This complex unit is designed so that it may convey to the catheter tip (5) a longitudinal back and forth movement at ultrasound frequency, in other words longitudinal ultrasound vibrations.
The flexibility of the filiform catheter (4) means that is can be inserted into human arteries and is able to follow their curves so that the catheter tip (5) can be brought into contact with the stenoses of the occluded arteries. Subsequently the ultrasound energy transmitted by the catheter tip (5) enables a pathway to be pierced through the stenoses so that the occluded arteries can be re-opened.
Finally, an ultrasound angioplasty system, in transluminal ultrasound angioplasty procedure, must allow the insertion of an ultrasound transmitter, i.e. the catheter tip (5), into the occluded arteries so that it can be brought into contact with the stenoses in order to clear the stenoses with ultrasound energy. Also, because of the “long, flexible filiform shape” of the catheter (4) this transmitter is able to go wherever a balloon catheter can go. In particular, in the presence of obstructions which do not allow passage of the balloon catheter for dilation, the ultrasound catheter of the present invention should be able to open a passageway through these obstructions. This can then allow a balloon catheter to be used.
The shape of the transluminal ultrasound angioplasty catheter, made up of a waveguide that is filiform, long and flexible terminating at its distal end with a bulb-shaped catheter tip, was the subject of U.S. Pat. No. 3,433,226 to Boyd. However at lines 63, 64 . . . column 4, Boyd acknowledges that he had not fully understood the exact mechanisms under which the ultrasound catheter is able to achieve the observed destruction of calcified atheroma plaques.
As we have set out to improve its functioning, we feel it would be of interest to analyze the mechanisms of interaction between the ultrasounds transmitted by the catheter tip and the complex biological medium which forms the atheroma. This is the object of the following paragraphs.
b) Effects of Ultrasound on Atheroma
In a complex material medium formed by atheroma, the ultrasonic vibrations of the catheter tip (5) produces the following two important effects: 1) pneumatic drill effect on solid medium; and 2) cavitation in a liquid or semi-liquid medium.
I) Pneumatic Drill Effect on a Solid Medium
When said catheter tip (5) is in contact with a solid medium, such as for example a calcified atheroma plaque, the longitudinal movement of the catheter tip (5) acts like a pneumatic drill on the atheroma plaque as is shown in FIG. 3. It is a Pneumatic drill effect but at ultrasound frequency. This effect ceases when the catheter tip (5) is no longer in contact with the calcified plaque. Its efficacy in breaking up solid calcified atheroma increases with a greater difference in hardness between catheter tip (5) and the calcified atheroma.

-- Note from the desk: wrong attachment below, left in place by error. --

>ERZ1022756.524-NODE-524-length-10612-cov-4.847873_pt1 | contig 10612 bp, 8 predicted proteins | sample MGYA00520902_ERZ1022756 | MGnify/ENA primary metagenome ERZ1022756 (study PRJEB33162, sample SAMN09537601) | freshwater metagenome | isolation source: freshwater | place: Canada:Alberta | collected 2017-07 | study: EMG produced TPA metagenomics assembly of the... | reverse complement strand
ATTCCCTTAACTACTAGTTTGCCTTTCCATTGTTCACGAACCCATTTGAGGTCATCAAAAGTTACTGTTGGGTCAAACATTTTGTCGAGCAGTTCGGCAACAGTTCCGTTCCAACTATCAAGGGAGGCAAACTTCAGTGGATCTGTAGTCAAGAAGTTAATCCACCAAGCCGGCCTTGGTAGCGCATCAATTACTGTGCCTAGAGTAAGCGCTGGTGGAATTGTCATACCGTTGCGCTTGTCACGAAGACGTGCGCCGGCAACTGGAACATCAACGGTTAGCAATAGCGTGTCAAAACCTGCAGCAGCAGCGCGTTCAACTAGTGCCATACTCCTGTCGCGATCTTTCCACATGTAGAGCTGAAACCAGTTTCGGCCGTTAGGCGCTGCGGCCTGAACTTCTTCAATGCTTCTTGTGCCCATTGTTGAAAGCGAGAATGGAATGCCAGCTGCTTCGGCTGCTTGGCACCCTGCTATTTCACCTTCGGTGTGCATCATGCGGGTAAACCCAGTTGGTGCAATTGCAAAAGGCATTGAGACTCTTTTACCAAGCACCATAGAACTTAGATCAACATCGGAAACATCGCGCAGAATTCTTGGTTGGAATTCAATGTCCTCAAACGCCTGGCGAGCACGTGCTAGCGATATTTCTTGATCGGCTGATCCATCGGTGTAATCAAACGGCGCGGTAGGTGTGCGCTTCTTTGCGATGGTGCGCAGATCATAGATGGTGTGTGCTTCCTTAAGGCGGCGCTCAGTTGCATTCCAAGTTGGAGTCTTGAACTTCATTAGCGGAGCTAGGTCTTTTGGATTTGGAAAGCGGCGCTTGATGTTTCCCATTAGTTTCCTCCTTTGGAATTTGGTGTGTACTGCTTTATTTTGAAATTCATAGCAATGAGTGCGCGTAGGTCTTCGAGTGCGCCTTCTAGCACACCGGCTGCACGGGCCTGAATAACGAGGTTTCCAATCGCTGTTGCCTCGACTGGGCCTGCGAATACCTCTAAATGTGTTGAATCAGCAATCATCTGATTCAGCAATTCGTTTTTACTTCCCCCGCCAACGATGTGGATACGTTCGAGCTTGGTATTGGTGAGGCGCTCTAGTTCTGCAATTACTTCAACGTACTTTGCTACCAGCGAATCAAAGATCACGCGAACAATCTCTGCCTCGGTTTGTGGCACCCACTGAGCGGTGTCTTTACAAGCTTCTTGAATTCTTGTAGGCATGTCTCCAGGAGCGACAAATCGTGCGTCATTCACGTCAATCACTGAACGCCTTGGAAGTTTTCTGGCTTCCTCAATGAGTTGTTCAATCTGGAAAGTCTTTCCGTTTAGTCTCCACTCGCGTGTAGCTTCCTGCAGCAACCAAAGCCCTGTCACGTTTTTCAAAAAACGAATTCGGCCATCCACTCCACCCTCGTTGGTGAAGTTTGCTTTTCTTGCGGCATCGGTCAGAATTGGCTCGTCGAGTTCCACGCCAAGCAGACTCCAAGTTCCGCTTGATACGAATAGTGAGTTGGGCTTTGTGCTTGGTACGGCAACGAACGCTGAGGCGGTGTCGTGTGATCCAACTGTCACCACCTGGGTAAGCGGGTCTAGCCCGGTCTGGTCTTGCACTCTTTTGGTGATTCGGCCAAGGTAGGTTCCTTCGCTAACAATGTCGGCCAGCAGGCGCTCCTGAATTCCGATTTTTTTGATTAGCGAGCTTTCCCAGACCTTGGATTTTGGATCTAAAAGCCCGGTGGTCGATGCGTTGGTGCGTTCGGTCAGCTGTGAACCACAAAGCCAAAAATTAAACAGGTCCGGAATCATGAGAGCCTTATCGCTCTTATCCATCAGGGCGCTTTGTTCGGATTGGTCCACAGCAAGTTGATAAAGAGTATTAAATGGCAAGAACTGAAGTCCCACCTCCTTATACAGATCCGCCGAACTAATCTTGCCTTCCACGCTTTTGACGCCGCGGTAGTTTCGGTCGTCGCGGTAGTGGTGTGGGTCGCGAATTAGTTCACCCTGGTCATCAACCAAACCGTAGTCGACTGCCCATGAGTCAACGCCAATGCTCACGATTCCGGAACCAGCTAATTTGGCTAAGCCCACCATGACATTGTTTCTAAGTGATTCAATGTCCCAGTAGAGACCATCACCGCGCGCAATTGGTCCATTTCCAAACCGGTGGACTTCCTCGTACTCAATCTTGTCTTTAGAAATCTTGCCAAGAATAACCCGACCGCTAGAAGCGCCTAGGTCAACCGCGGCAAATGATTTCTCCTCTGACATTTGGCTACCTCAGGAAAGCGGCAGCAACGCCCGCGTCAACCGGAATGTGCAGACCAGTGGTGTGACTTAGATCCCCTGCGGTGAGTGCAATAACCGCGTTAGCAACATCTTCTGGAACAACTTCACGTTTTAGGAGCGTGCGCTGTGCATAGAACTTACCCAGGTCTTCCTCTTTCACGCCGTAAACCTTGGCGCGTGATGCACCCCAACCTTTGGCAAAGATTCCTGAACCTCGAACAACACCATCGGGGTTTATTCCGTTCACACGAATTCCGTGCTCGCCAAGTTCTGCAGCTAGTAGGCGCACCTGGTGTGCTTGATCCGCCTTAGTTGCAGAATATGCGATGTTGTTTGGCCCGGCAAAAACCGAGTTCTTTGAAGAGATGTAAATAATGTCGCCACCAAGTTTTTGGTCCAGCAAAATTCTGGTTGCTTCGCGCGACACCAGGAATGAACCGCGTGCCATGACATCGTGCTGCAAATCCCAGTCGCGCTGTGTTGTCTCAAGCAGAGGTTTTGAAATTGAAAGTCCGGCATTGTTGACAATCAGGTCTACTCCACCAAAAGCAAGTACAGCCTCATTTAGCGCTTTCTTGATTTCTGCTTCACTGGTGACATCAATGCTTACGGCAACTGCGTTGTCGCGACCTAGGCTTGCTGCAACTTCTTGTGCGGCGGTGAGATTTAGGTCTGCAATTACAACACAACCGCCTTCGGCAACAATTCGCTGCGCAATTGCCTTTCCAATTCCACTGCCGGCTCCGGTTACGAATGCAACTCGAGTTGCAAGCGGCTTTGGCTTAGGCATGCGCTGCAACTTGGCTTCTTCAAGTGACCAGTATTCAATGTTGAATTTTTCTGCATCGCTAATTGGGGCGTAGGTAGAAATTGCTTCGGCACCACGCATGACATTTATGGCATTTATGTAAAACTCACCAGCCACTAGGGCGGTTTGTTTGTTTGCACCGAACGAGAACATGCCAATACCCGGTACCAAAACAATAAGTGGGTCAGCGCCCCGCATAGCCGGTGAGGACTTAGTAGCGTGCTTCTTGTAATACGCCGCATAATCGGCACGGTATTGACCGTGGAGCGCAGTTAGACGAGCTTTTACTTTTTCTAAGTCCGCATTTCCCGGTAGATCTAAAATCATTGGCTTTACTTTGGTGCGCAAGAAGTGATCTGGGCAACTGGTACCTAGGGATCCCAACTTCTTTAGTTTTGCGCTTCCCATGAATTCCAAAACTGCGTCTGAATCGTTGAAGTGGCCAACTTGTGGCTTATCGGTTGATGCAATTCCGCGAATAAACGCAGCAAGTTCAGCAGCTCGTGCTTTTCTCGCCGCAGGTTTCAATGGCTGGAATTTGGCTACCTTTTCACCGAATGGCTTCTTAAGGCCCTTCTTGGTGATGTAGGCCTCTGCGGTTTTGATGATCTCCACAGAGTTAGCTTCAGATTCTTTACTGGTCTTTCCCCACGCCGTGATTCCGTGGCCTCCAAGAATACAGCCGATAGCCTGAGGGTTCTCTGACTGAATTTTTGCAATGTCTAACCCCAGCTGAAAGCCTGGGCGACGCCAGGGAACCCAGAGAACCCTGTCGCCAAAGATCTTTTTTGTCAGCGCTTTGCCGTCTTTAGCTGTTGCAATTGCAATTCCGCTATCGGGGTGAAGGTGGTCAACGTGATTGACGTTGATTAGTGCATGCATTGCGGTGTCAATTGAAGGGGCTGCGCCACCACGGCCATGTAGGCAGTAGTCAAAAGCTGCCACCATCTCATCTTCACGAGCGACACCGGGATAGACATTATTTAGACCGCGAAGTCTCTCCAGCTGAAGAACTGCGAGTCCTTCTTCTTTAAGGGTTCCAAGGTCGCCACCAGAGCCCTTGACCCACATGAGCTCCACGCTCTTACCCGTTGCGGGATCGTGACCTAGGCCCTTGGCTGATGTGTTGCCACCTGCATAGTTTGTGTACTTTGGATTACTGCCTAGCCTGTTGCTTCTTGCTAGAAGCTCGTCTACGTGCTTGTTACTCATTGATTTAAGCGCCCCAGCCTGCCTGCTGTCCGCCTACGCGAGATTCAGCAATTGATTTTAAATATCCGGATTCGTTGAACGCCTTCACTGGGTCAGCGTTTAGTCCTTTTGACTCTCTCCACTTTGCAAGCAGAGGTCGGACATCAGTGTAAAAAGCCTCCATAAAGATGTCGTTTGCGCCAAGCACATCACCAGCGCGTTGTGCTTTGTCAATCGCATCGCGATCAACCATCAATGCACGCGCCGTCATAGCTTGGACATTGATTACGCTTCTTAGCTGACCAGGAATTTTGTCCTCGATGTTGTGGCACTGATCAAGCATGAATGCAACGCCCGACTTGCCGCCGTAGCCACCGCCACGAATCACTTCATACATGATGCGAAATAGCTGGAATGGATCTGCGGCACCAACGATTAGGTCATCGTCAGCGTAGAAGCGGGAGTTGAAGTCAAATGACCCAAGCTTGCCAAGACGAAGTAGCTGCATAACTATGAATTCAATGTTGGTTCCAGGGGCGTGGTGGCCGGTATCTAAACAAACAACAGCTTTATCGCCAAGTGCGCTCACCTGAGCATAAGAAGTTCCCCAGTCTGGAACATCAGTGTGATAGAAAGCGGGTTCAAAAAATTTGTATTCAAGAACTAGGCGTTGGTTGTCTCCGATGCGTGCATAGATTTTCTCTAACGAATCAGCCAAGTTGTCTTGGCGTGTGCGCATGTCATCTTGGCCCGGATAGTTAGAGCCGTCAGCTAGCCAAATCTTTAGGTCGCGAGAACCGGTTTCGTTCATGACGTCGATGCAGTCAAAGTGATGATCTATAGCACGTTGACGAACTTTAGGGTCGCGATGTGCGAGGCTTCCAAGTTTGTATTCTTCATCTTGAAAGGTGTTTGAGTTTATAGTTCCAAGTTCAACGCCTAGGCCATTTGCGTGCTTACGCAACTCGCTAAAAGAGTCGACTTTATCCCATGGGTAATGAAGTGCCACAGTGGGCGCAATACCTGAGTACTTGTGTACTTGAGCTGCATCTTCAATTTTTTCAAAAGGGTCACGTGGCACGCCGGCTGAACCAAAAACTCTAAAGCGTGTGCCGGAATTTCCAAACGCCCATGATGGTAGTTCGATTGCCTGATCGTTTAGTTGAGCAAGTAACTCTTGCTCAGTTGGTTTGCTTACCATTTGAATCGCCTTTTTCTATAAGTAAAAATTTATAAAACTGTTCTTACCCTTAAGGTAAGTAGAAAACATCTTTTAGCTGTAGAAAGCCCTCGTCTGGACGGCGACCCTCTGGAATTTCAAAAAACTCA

Hence there is an advantage in choosing a catheter tip (5) that is extremely hard. It is this area which must be explored to improve the efficacy of transluminal ultrasound angioplasty catheters for breaking up hard, calcified plaques of atheroma.
II) Cavitation in a Liquid or Semi-liquid Medium
Human blood or other biological tissues are strongly hydrated media.
When the catheter tip (5) is inserted into a liquid medium and excited by high power ultrasound waves, it is the site of a high-powered ultrasonic vibration. In the liquid ahead of the catheter tip, a system of pressure waves is set up (FIG. 4) with zones of very high pressure (pressure antinodes) and zones of very low pressure (pressure nodes). This liquid is consequently subjected to strong pressure variations and therefore becomes the site of strong turbulence whose strength is related to the intensity of the ultrasound waves. Above a certain limit, the phenomenon of CAVITATION occurs. This phenomenon of cavitation, which in particular causes the breaking up of cell walls, lobules etc. in biological tissues, only acts on the non-calcified parts of the atheroma plaques and is totally ineffective against hard, calcified atheroma plaques which do not respond to pressure variations in surrounding liquids.
I) related to the frequency and magnitude of ultrasound vibrations emitted by the catheter tip,
ii) related to the characteristics of the biological media concerned,
iii) unrelated to the type of material forming the catheter tip.
Therefore when an excited ultrasound catheter tip (5) is in contact with a site of stenosis, the following effects can be expected:
I) If, ahead of catheter tip (5) there are biological tissues which do not comprise calcified plaques, then catheter tip (5) will pierce a tunnel through the latter under the phenomenon of cavitation which causes the walls of the various cells to break up. The debris formed is then ejected and dispersed in all directions by the turbulence created by the ultrasound vibrations agitating this liquid medium.
ii) If catheter tip (5) comes up against a solid calcified atheroma plaque, their interaction is governed by the pneumatic drill effect. Under this effect the solid matter which forms the plaques can be pulverized.